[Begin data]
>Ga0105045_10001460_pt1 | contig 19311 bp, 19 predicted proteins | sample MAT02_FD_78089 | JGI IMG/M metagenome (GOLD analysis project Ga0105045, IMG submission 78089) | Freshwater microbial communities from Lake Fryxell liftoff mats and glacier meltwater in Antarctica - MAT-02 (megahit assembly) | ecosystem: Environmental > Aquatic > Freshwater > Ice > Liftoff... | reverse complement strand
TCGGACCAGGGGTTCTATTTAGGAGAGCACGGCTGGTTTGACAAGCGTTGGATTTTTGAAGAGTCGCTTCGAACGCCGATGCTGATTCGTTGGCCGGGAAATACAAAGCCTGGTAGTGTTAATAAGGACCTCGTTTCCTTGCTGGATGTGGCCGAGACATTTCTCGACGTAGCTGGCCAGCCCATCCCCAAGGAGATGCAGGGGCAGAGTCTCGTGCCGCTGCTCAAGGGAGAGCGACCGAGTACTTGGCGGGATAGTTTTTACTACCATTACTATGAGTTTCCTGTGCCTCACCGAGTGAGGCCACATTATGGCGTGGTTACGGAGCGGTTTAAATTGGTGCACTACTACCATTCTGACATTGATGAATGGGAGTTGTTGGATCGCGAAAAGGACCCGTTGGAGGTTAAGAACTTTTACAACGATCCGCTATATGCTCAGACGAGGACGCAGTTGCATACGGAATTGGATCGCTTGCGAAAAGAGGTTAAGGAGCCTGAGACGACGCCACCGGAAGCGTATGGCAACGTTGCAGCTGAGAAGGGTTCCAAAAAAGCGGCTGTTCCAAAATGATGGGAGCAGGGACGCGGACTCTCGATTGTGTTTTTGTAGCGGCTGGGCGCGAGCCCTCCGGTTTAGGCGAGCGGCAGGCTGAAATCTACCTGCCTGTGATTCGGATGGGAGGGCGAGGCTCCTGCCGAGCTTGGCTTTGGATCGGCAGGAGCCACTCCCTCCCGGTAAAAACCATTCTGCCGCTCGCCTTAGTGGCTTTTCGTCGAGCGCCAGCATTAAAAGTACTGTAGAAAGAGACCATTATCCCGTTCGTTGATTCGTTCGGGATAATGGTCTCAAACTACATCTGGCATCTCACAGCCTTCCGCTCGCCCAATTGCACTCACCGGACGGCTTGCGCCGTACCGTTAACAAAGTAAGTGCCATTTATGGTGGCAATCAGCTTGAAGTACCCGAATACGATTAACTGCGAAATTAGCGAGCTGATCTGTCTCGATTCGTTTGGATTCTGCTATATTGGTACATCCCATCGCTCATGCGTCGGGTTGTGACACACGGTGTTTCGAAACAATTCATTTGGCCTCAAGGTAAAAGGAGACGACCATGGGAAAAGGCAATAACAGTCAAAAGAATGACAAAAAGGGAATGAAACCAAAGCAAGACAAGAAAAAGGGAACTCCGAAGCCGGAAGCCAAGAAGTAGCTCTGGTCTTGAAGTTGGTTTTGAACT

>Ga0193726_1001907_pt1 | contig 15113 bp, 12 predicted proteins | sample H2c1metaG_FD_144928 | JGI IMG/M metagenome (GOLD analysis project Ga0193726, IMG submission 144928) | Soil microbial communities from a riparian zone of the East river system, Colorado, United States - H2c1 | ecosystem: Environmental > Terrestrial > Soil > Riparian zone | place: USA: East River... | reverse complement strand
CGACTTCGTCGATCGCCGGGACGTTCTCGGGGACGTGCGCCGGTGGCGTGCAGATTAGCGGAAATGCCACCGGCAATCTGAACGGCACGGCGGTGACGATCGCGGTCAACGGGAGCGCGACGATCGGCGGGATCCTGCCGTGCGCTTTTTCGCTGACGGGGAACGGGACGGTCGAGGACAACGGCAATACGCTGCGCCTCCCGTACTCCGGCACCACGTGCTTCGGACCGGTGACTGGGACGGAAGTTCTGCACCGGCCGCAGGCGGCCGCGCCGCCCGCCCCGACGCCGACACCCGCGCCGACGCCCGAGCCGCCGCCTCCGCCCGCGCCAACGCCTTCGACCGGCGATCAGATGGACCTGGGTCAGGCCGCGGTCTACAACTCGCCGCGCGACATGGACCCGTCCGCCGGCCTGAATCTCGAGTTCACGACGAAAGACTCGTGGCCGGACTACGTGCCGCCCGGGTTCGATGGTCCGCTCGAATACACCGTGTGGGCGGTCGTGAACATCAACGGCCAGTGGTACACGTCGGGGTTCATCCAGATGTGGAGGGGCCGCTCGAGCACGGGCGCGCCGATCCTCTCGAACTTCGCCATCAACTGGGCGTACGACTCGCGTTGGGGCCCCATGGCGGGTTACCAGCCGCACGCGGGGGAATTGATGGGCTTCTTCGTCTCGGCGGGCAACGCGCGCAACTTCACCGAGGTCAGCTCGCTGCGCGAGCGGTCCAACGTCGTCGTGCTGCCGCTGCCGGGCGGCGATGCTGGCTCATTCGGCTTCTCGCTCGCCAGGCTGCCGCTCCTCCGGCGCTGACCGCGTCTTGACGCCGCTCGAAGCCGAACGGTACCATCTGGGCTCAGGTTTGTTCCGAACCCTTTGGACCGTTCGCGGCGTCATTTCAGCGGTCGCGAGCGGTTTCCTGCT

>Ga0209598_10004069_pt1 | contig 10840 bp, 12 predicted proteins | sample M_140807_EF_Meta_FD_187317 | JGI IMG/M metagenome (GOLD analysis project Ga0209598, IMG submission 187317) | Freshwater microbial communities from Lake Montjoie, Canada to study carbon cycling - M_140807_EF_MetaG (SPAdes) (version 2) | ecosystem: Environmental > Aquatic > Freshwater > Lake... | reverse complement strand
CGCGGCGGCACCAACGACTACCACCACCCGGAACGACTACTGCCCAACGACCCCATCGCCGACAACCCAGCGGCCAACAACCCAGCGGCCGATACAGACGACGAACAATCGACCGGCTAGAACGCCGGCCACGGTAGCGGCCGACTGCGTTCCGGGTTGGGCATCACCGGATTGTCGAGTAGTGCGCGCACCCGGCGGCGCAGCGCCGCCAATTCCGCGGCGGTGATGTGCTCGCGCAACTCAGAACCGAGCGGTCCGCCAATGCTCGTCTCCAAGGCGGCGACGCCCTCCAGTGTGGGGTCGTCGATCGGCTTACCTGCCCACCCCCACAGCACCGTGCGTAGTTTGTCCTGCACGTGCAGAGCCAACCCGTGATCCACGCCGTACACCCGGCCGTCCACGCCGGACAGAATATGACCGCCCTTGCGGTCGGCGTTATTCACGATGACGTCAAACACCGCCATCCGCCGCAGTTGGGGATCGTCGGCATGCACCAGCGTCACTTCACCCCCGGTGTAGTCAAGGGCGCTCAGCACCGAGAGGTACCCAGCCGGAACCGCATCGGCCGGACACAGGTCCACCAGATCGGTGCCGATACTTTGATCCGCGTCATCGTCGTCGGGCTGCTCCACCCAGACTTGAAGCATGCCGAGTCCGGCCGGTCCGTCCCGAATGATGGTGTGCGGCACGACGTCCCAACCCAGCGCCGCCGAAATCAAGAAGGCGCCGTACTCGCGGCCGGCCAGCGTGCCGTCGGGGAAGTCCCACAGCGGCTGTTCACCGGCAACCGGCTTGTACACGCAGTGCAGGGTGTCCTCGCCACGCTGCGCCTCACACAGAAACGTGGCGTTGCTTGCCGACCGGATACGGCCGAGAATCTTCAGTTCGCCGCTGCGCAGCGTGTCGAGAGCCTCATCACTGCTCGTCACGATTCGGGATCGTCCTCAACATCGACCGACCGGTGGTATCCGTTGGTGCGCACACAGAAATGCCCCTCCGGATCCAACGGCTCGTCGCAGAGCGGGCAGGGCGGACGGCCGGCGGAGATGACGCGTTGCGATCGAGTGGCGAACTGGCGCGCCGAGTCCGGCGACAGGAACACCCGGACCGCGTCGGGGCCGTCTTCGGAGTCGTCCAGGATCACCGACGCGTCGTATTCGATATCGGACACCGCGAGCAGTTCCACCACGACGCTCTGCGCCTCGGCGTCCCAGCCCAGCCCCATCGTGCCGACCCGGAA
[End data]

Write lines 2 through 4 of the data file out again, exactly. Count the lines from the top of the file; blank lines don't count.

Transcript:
TCGGACCAGGGGTTCTATTTAGGAGAGCACGGCTGGTTTGACAAGCGTTGGATTTTTGAAGAGTCGCTTCGAACGCCGATGCTGATTCGTTGGCCGGGAAATACAAAGCCTGGTAGTGTTAATAAGGACCTCGTTTCCTTGCTGGATGTGGCCGAGACATTTCTCGACGTAGCTGGCCAGCCCATCCCCAAGGAGATGCAGGGGCAGAGTCTCGTGCCGCTGCTCAAGGGAGAGCGACCGAGTACTTGGCGGGATAGTTTTTACTACCATTACTATGAGTTTCCTGTGCCTCACCGAGTGAGGCCACATTATGGCGTGGTTACGGAGCGGTTTAAATTGGTGCACTACTACCATTCTGACATTGATGAATGGGAGTTGTTGGATCGCGAAAAGGACCCGTTGGAGGTTAAGAACTTTTACAACGATCCGCTATATGCTCAGACGAGGACGCAGTTGCATACGGAATTGGATCGCTTGCGAAAAGAGGTTAAGGAGCCTGAGACGACGCCACCGGAAGCGTATGGCAACGTTGCAGCTGAGAAGGGTTCCAAAAAAGCGGCTGTTCCAAAATGATGGGAGCAGGGACGCGGACTCTCGATTGTGTTTTTGTAGCGGCTGGGCGCGAGCCCTCCGGTTTAGGCGAGCGGCAGGCTGAAATCTACCTGCCTGTGATTCGGATGGGAGGGCGAGGCTCCTGCCGAGCTTGGCTTTGGATCGGCAGGAGCCACTCCCTCCCGGTAAAAACCATTCTGCCGCTCGCCTTAGTGGCTTTTCGTCGAGCGCCAGCATTAAAAGTACTGTAGAAAGAGACCATTATCCCGTTCGTTGATTCGTTCGGGATAATGGTCTCAAACTACATCTGGCATCTCACAGCCTTCCGCTCGCCCAATTGCACTCACCGGACGGCTTGCGCCGTACCGTTAACAAAGTAAGTGCCATTTATGGTGGCAATCAGCTTGAAGTACCCGAATACGATTAACTGCGAAATTAGCGAGCTGATCTGTCTCGATTCGTTTGGATTCTGCTATATTGGTACATCCCATCGCTCATGCGTCGGGTTGTGACACACGGTGTTTCGAAACAATTCATTTGGCCTCAAGGTAAAAGGAGACGACCATGGGAAAAGGCAATAACAGTCAAAAGAATGACAAAAAGGGAATGAAACCAAAGCAAGACAAGAAAAAGGGAACTCCGAAGCCGGAAGCCAAGAAGTAGCTCTGGTCTTGAAGTTGGTTTTGAACT

>Ga0193726_1001907_pt1 | contig 15113 bp, 12 predicted proteins | sample H2c1metaG_FD_144928 | JGI IMG/M metagenome (GOLD analysis project Ga0193726, IMG submission 144928) | Soil microbial communities from a riparian zone of the East river system, Colorado, United States - H2c1 | ecosystem: Environmental > Terrestrial > Soil > Riparian zone | place: USA: East River... | reverse complement strand
CGACTTCGTCGATCGCCGGGACGTTCTCGGGGACGTGCGCCGGTGGCGTGCAGATTAGCGGAAATGCCACCGGCAATCTGAACGGCACGGCGGTGACGATCGCGGTCAACGGGAGCGCGACGATCGGCGGGATCCTGCCGTGCGCTTTTTCGCTGACGGGGAACGGGACGGTCGAGGACAACGGCAATACGCTGCGCCTCCCGTACTCCGGCACCACGTGCTTCGGACCGGTGACTGGGACGGAAGTTCTGCACCGGCCGCAGGCGGCCGCGCCGCCCGCCCCGACGCCGACACCCGCGCCGACGCCCGAGCCGCCGCCTCCGCCCGCGCCAACGCCTTCGACCGGCGATCAGATGGACCTGGGTCAGGCCGCGGTCTACAACTCGCCGCGCGACATGGACCCGTCCGCCGGCCTGAATCTCGAGTTCACGACGAAAGACTCGTGGCCGGACTACGTGCCGCCCGGGTTCGATGGTCCGCTCGAATACACCGTGTGGGCGGTCGTGAACATCAACGGCCAGTGGTACACGTCGGGGTTCATCCAGATGTGGAGGGGCCGCTCGAGCACGGGCGCGCCGATCCTCTCGAACTTCGCCATCAACTGGGCGTACGACTCGCGTTGGGGCCCCATGGCGGGTTACCAGCCGCACGCGGGGGAATTGATGGGCTTCTTCGTCTCGGCGGGCAACGCGCGCAACTTCACCGAGGTCAGCTCGCTGCGCGAGCGGTCCAACGTCGTCGTGCTGCCGCTGCCGGGCGGCGATGCTGGCTCATTCGGCTTCTCGCTCGCCAGGCTGCCGCTCCTCCGGCGCTGACCGCGTCTTGACGCCGCTCGAAGCCGAACGGTACCATCTGGGCTCAGGTTTGTTCCGAACCCTTTGGACCGTTCGCGGCGTCATTTCAGCGGTCGCGAGCGGTTTCCTGCT